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Drill the Teachers, Educate the Kids

There is a famous story that describes what needs to be done when you want to hang a picture on the wall. You go the hardware store to buy a drill bit to make the hole for the hook. You don’t really need the drill, you need a hole, but the hardware store doesn’t carry holes, only drill bits. While the drill bit is important, it is two steps removed from what really needs to be done, hanging the picture.

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Students as Contributors: The Digital Learning Farm

Years ago, when farms dominated our landscape, children were responsible for performing meaningful jobs that were vital to each family’s success. Depending on their age, children would care for animals, repair farm equipment, prepare food to sell at local markets and more. Children were essential to the very survival of the family. At the same time, these jobs taught children the value of hard work, leading them to become more productive citizens within their communities as adults.

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Designing Libraries: Learning for a Lifetime

Pat Kyle, librarian at the Washington International School (WIS) was presented with a rare opportunity. A private PreK-12 institution in northwest Washington, DC, WIS had launched a five-year redesign of the school in which she would take an active role, helping build a brand new media center.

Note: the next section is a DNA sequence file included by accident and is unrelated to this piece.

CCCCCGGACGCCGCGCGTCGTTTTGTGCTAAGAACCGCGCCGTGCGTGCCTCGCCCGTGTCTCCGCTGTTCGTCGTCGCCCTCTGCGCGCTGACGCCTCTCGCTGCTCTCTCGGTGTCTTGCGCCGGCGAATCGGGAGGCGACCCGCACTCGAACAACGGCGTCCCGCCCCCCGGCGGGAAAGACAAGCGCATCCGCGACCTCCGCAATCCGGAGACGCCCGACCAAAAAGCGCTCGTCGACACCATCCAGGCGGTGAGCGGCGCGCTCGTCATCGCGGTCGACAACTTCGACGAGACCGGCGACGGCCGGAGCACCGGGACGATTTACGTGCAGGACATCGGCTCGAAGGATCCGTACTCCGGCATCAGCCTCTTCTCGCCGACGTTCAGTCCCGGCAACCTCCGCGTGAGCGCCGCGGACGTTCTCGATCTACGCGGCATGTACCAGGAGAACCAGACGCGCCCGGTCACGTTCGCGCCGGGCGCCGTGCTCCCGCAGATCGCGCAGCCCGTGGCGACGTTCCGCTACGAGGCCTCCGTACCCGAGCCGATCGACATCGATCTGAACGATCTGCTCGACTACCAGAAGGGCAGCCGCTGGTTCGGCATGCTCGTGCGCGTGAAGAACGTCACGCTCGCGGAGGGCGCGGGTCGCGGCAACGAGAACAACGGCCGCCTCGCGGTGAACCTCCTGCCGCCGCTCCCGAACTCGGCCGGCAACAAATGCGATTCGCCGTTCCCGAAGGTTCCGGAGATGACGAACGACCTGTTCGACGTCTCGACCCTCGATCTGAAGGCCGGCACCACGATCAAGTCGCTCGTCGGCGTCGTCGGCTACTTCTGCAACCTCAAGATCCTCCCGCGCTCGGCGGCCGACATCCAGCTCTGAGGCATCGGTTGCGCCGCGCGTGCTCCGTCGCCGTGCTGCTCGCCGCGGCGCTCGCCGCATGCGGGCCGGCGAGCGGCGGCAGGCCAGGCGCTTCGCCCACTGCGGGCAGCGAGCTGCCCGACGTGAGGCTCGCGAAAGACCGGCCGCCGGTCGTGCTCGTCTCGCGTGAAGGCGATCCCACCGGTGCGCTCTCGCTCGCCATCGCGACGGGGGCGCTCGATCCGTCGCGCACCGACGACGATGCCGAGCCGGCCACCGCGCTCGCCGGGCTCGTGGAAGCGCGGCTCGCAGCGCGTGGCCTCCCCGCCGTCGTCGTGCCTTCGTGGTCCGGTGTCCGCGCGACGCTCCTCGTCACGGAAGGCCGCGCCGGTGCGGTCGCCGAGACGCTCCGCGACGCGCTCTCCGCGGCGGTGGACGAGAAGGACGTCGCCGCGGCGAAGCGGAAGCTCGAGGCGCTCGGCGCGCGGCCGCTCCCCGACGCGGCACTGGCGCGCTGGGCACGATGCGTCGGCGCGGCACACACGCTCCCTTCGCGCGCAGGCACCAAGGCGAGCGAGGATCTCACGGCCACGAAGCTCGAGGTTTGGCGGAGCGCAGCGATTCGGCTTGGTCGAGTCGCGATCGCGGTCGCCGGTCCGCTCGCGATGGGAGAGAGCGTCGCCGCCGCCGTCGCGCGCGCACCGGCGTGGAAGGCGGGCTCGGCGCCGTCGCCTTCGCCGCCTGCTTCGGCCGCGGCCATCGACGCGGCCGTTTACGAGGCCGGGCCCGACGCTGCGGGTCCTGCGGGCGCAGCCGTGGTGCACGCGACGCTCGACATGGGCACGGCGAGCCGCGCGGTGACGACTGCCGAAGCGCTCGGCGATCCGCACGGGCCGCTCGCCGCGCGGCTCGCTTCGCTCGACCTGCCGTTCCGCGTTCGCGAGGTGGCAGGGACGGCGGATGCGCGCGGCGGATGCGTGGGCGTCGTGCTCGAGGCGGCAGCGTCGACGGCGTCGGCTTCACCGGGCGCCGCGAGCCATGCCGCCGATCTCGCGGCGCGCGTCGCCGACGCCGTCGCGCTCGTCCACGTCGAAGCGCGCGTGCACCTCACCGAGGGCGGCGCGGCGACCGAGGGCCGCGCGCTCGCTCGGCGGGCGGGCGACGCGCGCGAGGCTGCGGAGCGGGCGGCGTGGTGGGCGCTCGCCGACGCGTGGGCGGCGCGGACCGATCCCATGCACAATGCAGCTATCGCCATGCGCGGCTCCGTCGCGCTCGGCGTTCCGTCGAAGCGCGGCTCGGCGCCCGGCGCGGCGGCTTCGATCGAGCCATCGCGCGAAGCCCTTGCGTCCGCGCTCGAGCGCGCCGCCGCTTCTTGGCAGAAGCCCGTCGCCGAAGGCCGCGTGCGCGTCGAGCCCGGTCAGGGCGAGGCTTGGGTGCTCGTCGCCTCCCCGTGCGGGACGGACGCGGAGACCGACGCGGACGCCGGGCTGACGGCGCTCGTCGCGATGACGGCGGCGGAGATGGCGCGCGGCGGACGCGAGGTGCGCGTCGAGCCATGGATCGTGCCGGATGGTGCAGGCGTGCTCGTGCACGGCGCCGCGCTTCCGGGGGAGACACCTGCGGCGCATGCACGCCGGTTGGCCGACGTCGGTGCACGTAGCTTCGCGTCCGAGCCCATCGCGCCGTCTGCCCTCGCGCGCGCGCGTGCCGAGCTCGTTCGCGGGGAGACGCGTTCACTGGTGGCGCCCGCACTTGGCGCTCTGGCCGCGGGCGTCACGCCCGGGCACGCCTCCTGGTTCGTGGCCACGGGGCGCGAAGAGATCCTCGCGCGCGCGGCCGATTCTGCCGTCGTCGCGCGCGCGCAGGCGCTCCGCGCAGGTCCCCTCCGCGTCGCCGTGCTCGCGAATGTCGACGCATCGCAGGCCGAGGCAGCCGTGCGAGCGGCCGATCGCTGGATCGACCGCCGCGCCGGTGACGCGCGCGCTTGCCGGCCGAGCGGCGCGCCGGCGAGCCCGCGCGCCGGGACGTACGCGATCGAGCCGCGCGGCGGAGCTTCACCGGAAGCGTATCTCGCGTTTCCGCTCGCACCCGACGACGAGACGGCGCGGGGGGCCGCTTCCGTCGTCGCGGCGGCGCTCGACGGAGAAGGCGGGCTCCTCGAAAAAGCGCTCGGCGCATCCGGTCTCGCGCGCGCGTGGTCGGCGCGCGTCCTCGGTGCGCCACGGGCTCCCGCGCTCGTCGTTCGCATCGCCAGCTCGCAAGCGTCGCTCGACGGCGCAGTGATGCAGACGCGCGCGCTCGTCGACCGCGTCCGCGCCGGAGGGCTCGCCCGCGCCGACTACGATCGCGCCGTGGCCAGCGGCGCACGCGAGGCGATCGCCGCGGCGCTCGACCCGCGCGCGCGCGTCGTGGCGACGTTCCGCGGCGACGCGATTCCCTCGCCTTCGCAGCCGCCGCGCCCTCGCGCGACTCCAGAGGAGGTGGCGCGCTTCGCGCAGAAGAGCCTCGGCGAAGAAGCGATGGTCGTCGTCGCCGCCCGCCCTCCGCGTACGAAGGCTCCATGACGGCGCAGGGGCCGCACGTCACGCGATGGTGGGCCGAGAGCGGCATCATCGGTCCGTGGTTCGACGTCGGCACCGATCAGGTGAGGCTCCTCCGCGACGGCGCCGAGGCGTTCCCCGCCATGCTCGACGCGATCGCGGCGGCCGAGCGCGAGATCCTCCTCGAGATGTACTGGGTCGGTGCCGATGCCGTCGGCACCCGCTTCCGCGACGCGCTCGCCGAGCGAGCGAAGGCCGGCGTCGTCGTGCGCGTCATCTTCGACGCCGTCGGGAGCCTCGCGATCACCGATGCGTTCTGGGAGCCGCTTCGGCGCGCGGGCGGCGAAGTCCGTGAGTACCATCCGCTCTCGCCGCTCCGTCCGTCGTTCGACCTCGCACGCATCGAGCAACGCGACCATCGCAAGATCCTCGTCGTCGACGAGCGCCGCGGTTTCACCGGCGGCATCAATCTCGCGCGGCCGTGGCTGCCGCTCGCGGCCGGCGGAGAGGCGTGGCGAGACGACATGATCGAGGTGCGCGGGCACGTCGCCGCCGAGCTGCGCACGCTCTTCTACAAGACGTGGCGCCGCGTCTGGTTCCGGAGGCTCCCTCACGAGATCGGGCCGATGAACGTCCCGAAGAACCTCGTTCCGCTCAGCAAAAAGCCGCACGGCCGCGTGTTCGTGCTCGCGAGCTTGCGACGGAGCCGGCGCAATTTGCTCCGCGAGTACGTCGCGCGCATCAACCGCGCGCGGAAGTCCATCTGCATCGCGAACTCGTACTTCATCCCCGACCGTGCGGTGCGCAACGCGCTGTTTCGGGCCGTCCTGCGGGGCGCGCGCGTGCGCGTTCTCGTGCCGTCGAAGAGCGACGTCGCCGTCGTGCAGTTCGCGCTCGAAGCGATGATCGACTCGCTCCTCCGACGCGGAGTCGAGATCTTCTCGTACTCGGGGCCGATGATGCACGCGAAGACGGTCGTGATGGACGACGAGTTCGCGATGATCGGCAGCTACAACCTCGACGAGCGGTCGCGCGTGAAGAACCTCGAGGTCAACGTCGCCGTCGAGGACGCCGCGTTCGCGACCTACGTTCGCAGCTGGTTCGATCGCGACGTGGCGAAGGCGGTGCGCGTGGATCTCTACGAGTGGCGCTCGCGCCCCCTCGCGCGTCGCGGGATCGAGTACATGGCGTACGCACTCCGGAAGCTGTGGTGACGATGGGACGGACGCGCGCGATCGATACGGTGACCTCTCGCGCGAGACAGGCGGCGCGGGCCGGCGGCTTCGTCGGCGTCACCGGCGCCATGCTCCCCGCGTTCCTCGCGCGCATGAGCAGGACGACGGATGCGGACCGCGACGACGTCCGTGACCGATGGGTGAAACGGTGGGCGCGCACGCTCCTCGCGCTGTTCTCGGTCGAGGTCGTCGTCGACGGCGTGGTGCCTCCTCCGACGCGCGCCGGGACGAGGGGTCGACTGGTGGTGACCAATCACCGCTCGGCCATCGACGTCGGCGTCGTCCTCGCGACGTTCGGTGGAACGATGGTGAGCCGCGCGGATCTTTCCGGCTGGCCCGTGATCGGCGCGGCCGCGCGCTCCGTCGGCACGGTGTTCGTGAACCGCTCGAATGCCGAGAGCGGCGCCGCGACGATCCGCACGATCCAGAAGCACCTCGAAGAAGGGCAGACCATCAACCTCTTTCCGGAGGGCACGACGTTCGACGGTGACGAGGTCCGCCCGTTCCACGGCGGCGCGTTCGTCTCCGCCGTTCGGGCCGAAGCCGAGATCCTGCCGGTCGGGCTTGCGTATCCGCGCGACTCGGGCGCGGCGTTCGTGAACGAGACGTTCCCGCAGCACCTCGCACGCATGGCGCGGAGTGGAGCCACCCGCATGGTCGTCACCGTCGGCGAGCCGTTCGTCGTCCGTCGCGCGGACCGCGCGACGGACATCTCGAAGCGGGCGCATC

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Creating a New Culture of Teaching and Learning

I want to tell you a story about something that happened to me a few days ago. I had been sanding and painting a Pine Derby racing car for several weeks with my son Danny, who is seven years old. The car looked really good. Unfortunately, I had to do a workshop on the day of the race so I couldn’t be there. When I called Danny later, I found he had lost all four heats.

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Teaching Zack to Think

Is your high school teaching students to access the Internet for research? Then it is essential that students also learn how to validate the information. The Internet is a place where you can find “proof” of essentially any belief system that you can imagine. And, for too many students, “If it is on the Internet, it is true.””

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Beyond Technology: The End of the Job and the Beginning of Digital Work

The real revolution that technology brings to society extends well beyond how to use computers, or in school terms, computer literacy. It is more complex than integrating computers across the curriculum or learning about multimedia or even using the Internet. The profound impact is that information communications technology is completely reorganizing how, where, when, with whom, and even why people work.

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Banning Student Containers

When my 17-year-old son, Dan, comes home from school, he shouts hello, heads right to his laptop, and logs on to IM. His buddy list is maxed out. His syntax and grammar would make most English teachers recoil in horror. While he’s sending quick notes to his friends he adds photos to his blog, checks the comments from his global audience, and snaps mini earphones into his iPod.